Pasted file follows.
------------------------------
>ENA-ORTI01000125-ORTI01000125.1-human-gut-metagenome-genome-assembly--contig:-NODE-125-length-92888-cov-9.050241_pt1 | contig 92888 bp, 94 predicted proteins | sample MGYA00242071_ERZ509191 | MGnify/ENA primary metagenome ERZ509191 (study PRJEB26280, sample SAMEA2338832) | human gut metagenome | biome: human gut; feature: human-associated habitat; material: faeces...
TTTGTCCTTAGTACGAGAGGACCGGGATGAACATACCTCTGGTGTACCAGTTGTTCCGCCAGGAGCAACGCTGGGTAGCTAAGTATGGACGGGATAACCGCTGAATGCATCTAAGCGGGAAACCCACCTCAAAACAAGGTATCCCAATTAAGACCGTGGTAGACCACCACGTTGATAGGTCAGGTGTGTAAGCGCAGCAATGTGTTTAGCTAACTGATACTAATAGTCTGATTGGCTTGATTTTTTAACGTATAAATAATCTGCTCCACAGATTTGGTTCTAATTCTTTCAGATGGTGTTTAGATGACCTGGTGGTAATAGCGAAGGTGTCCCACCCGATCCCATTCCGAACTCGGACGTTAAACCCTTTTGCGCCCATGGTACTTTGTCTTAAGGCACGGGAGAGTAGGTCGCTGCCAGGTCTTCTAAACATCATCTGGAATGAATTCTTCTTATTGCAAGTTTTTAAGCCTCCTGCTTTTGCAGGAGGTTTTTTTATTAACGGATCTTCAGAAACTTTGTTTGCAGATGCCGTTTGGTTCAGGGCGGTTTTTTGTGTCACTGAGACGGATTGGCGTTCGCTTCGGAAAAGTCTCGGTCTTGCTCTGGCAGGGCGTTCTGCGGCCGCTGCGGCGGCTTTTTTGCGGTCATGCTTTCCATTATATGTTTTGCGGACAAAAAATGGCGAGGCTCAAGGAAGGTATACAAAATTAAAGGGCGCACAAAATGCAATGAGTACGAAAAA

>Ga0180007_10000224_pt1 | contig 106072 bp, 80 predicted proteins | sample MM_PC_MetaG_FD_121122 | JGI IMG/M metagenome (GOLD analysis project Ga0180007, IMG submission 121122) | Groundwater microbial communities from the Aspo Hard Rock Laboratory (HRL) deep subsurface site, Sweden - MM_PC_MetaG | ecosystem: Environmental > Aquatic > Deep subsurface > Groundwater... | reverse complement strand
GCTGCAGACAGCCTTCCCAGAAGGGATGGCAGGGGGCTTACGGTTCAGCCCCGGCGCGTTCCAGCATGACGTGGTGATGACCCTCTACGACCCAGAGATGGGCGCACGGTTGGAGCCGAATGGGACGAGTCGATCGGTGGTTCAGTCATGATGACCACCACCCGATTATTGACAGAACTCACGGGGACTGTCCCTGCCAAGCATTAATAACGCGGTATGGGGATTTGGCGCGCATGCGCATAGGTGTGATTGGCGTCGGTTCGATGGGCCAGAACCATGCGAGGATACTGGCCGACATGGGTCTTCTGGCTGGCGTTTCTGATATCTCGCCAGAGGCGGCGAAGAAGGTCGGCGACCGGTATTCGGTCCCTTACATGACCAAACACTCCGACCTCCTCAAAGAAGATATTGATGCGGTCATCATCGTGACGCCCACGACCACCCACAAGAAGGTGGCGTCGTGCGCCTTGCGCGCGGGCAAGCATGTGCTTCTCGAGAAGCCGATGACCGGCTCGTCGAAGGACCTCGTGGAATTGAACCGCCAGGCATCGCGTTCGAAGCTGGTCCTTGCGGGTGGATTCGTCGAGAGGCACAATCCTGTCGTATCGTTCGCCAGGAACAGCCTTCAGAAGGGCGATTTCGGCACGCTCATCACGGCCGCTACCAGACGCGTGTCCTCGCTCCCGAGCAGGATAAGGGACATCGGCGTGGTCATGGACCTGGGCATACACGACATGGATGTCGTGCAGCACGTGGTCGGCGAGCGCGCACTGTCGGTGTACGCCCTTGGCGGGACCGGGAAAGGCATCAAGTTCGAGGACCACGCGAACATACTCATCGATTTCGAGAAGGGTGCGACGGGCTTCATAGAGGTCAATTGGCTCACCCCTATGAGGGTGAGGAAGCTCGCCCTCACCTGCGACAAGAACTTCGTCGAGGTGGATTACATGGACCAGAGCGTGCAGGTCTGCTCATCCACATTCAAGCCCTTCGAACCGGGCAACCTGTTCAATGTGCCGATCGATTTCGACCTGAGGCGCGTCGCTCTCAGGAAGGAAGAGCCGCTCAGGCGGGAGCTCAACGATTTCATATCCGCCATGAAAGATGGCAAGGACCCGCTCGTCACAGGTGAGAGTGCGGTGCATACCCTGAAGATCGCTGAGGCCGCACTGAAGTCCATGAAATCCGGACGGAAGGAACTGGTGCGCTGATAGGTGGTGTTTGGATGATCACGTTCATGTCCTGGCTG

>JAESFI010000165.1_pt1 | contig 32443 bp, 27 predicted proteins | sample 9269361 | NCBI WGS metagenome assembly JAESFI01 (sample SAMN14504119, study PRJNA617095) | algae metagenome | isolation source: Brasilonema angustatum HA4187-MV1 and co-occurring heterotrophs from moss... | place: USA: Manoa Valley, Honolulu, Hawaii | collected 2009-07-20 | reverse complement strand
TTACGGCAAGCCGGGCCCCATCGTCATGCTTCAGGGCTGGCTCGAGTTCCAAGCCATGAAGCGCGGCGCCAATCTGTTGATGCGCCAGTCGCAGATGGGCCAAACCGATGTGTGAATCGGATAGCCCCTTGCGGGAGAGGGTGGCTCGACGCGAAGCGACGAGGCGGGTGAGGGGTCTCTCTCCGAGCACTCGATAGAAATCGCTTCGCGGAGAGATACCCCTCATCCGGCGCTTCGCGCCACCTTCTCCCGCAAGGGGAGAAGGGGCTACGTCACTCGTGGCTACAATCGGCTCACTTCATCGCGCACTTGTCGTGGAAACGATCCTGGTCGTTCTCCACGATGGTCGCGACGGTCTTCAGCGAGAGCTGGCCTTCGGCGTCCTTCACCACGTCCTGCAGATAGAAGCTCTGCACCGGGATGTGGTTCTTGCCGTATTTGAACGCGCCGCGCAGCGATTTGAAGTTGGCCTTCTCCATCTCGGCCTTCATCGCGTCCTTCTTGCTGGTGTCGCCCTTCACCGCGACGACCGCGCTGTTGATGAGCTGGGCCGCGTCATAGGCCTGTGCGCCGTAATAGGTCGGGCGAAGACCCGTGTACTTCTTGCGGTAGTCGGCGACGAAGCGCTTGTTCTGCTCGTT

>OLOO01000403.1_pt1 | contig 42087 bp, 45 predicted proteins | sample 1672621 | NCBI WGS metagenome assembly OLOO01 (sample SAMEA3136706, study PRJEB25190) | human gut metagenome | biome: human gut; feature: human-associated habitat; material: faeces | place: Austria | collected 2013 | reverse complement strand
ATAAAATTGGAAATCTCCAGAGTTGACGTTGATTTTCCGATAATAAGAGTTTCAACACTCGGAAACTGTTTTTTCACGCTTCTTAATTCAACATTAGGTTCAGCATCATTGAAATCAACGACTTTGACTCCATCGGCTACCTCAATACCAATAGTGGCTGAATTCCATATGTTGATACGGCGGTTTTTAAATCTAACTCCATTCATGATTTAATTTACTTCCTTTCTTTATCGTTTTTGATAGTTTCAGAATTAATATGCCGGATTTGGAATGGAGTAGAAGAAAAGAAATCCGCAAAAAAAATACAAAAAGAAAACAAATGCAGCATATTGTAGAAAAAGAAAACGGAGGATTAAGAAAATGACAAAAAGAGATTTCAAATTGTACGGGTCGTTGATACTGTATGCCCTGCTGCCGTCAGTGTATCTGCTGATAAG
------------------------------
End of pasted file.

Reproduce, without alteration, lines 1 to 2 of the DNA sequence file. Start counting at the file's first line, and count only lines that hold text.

>ENA-ORTI01000125-ORTI01000125.1-human-gut-metagenome-genome-assembly--contig:-NODE-125-length-92888-cov-9.050241_pt1 | contig 92888 bp, 94 predicted proteins | sample MGYA00242071_ERZ509191 | MGnify/ENA primary metagenome ERZ509191 (study PRJEB26280, sample SAMEA2338832) | human gut metagenome | biome: human gut; feature: human-associated habitat; material: faeces...
TTTGTCCTTAGTACGAGAGGACCGGGATGAACATACCTCTGGTGTACCAGTTGTTCCGCCAGGAGCAACGCTGGGTAGCTAAGTATGGACGGGATAACCGCTGAATGCATCTAAGCGGGAAACCCACCTCAAAACAAGGTATCCCAATTAAGACCGTGGTAGACCACCACGTTGATAGGTCAGGTGTGTAAGCGCAGCAATGTGTTTAGCTAACTGATACTAATAGTCTGATTGGCTTGATTTTTTAACGTATAAATAATCTGCTCCACAGATTTGGTTCTAATTCTTTCAGATGGTGTTTAGATGACCTGGTGGTAATAGCGAAGGTGTCCCACCCGATCCCATTCCGAACTCGGACGTTAAACCCTTTTGCGCCCATGGTACTTTGTCTTAAGGCACGGGAGAGTAGGTCGCTGCCAGGTCTTCTAAACATCATCTGGAATGAATTCTTCTTATTGCAAGTTTTTAAGCCTCCTGCTTTTGCAGGAGGTTTTTTTATTAACGGATCTTCAGAAACTTTGTTTGCAGATGCCGTTTGGTTCAGGGCGGTTTTTTGTGTCACTGAGACGGATTGGCGTTCGCTTCGGAAAAGTCTCGGTCTTGCTCTGGCAGGGCGTTCTGCGGCCGCTGCGGCGGCTTTTTTGCGGTCATGCTTTCCATTATATGTTTTGCGGACAAAAAATGGCGAGGCTCAAGGAAGGTATACAAAATTAAAGGGCGCACAAAATGCAATGAGTACGAAAAA